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Low on high command

The UPA is in the first year of its second term. But there's a sense of drift. It's time not just for the PM to assert himself, but for the Congress chief too. Rajdeep Sardesai writes.

india Updated: Aug 19, 2010 21:55 IST
Rajdeep Sardesai

A few years ago, I asked Saurav Ganguly how he felt on losing the Indian captaincy. Ganguly, candid as ever, replied, "I miss being in the team, but frankly, am relieved at not being captain. An Indian cricket captain is under constant pressure, and after four to five years at the top the pressure gets to you!" If being captain of the Indian cricket side is tough, then being prime minister of the country is a shade tougher. This independence day, as Manmohan Singh created a slice of history by delivering his seventh speech from the Red Fort ramparts — the most since Indira Gandhi — there was a suggestion that maybe what is true of an Indian cricket captain also applies to the leader of the country's political ship: has Singh's prime ministership run out of steam is the big question being asked.

Next month, the PM will turn 78. In itself, age should not be a constraint. Last year, after his second major heart surgery, Singh appeared recharged during a general election campaign where his persona was made a key factor. When he was repeatedly attacked for being a 'weak' PM, there was even an uncharacteristic flash of anger, as he questioned the credentials of those targeting him. Indeed, having successfully piloted the Indo-US nuclear deal, and then presiding over the best Congress performance in over two decades, there was reason to believe that the genial sardar had come into his own.

A year later, the doubts have resurfaced, even the goodwill which the PM's personal integrity so readily attracts appears to be evaporating. The charge of being indecisive is now finding a silent echo even among his many admirers. The examples offered are many. The Kashmir crisis has festered since June, yet it took over two months before the PM publicly intervened. Even then, his response was tepid: a promise of jobs and the appointment of another committee indicative of a bankruptcy of ideas. On the Naxal challenge, the government's stand ranges from uncertain to chaotic. When a Mamata Banerjee speaks out of turn in virtual support of the Maoists, the PM seems reluctant to rein her in. When a Jairam Ramesh collides with a Praful Patel over the much-needed second airport in Mumbai, the PM appears unwilling to exercise veto power.

When an A. Raja finds himself discredited over serious allegations of corruption, the PM doesn't appear in any hurry to seek an explanation or effect a ministerial reshuffle. When rotting foodgrains symbolise the inefficiency of Krishi Bhavan, there seems little urgency in enforcing accountability. And even the attempt to get the crumbling Commonwealth Games house in order appears to lack credibility: an 'empowered' committee of secretaries is a classic 'Yes Minister' recipe for more confusion. The solution to every policy issue — be it a Bhopal judgement or a caste census — is to appoint a group of ministers (GoM), usually headed by the political all-rounder Pranab Mukherjee (there are 47 GoMs, of which the Mukherjee heads 27). The result is a perceptible sense of drift in just the first year of a new government.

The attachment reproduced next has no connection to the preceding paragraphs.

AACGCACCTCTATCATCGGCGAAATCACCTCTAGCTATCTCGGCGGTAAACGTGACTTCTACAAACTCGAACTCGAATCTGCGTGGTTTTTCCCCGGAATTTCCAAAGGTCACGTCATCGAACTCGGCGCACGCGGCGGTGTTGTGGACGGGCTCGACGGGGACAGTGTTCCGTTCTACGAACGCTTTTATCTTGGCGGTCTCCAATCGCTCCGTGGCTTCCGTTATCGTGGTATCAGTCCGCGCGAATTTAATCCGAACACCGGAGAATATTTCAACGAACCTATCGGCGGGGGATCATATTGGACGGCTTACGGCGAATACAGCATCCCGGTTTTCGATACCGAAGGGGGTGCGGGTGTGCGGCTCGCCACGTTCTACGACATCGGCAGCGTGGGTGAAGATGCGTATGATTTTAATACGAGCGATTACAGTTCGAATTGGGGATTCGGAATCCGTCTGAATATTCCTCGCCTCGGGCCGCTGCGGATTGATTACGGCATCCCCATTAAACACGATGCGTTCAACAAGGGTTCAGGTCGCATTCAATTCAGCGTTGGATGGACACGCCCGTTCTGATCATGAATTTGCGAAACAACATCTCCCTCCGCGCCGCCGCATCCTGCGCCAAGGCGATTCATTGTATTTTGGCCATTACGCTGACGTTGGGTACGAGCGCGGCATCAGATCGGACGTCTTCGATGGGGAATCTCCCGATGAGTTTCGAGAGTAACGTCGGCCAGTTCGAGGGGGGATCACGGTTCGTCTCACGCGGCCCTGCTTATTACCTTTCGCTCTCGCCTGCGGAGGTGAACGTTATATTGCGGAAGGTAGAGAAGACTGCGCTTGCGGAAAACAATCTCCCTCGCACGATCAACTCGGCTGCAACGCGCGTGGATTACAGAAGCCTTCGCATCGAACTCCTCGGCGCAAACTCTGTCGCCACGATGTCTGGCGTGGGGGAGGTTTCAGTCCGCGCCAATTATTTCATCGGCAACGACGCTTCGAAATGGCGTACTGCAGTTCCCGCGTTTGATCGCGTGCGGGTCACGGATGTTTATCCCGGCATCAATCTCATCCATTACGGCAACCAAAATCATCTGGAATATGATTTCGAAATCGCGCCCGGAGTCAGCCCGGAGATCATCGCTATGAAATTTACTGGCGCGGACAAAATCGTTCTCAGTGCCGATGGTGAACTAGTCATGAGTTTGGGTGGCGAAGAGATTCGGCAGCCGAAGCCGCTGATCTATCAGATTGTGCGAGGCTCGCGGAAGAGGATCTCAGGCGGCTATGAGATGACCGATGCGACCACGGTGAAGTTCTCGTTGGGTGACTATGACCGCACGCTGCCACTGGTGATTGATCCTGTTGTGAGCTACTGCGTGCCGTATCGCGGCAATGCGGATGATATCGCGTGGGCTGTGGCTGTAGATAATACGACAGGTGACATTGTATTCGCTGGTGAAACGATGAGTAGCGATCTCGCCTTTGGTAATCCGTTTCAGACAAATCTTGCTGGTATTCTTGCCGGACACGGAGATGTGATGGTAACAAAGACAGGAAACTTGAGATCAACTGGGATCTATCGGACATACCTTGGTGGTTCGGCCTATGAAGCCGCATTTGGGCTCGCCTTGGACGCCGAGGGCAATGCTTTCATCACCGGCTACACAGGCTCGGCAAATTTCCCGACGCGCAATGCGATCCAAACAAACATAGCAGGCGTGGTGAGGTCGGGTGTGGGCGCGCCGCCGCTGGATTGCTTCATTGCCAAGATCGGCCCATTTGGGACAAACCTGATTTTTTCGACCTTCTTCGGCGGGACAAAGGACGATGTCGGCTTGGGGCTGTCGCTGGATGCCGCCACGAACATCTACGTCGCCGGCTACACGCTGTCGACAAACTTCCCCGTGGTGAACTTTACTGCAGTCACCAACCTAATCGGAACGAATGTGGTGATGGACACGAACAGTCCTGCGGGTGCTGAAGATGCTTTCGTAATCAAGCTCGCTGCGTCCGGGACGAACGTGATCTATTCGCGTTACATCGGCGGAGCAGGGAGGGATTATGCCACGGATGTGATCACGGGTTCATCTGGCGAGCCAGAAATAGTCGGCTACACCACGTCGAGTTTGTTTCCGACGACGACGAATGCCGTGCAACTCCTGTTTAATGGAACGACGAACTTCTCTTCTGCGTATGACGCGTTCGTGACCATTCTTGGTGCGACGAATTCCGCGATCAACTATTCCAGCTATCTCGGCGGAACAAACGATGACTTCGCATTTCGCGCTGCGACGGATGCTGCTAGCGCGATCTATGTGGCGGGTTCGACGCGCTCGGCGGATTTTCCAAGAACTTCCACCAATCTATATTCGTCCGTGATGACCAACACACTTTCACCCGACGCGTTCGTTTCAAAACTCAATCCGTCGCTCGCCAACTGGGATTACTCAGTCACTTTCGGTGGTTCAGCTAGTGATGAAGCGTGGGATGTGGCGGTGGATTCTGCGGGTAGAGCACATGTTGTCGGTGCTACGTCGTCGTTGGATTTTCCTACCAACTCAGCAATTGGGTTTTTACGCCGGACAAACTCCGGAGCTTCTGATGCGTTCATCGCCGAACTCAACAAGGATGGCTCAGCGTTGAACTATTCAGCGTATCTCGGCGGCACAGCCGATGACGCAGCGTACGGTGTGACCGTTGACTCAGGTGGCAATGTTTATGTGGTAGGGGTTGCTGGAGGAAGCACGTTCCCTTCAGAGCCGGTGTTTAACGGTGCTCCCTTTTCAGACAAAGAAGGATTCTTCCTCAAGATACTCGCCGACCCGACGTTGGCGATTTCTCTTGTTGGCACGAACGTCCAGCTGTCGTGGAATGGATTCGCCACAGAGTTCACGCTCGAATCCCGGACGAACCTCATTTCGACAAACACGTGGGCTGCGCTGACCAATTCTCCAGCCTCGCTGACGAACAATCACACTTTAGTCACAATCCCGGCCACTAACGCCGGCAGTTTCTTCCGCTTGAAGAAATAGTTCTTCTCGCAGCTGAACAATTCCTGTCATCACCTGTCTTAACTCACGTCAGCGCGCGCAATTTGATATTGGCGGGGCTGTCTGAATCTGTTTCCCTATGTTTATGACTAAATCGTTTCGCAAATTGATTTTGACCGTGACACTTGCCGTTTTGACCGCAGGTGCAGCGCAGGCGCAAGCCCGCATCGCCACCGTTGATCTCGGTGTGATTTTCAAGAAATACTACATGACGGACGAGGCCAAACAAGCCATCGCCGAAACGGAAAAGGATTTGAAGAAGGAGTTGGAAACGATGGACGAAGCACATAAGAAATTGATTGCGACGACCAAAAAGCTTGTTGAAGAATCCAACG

Ironically, Singh in his second term should have been much more in command than in his first innings when he was still coming to terms with his dramatic ascent. In 2004, Singh was saddled with a government that was dependent on the left and a motley group of small parties. In 2009, the mandate was for a more stable coalition, with the UPA no longer in need of weekly life support from any of its coalition partners. In term one, the PM could be held hostage by the left over critical economic policy choices, this time he should have no such fear. And yet, timidity in governance has become the hallmark of UPA-II, almost as if the PM's bureaucratic past has returned to haunt his political present.

The bureaucrat tends to be risk-averse, the politician tends to take chances. Two years ago, when confronted with a belligerent left, Singh put his government on line over the passage of the nuclear deal. In those difficult months, it appeared that the PM had discovered a political spine and the power of the PMO. Unfortunately, deal done and election won, Singh seems to have retreated into a shell.

The reluctance to take the initiative may also stem from conflicting signals emerging from the other power centre, 10 Janpath. In his first term, Singh's prime ministership was boosted by Sonia Gandhi's reassuring presence by his side. This time, the Congress president has been less protective of the PM, be it after the Sharm el-Sheikh tangle, the Naxal conflict or fuel pricing. For marginalised Congressmen, be it Mani Shankar Aiyar or Digvijay Singh, this is then open season to keep sniping at the government in the belief that dissent is tolerable. The re-emergence of the National Advisory Council as an alternative policy group has only further undermined the cabinet's authority.

Which is why it is time not just for the PM to assert himself, but for Gandhi too. Her silence on critical issues is only giving extra ammunition to those who feel that the UPA leadership is either tired or complacent, or perhaps both. Six years ago, it was Gandhi who handpicked Singh as the chosen one. Now, she needs to help revive his flagging prime ministership before its too late.

Post-script: The capital's gossip bazaar is working overtime, claiming that Singh has already been sounded out for a possible move to Rashtrapati Bhavan in 2012 and a smooth transition of power to Rahul Gandhi. If only politics was as simple as cocktail party chatter!

Rajdeep Sardesai is Editor-in-Chief, IBN 18 Network. The views expressed by the author are personal.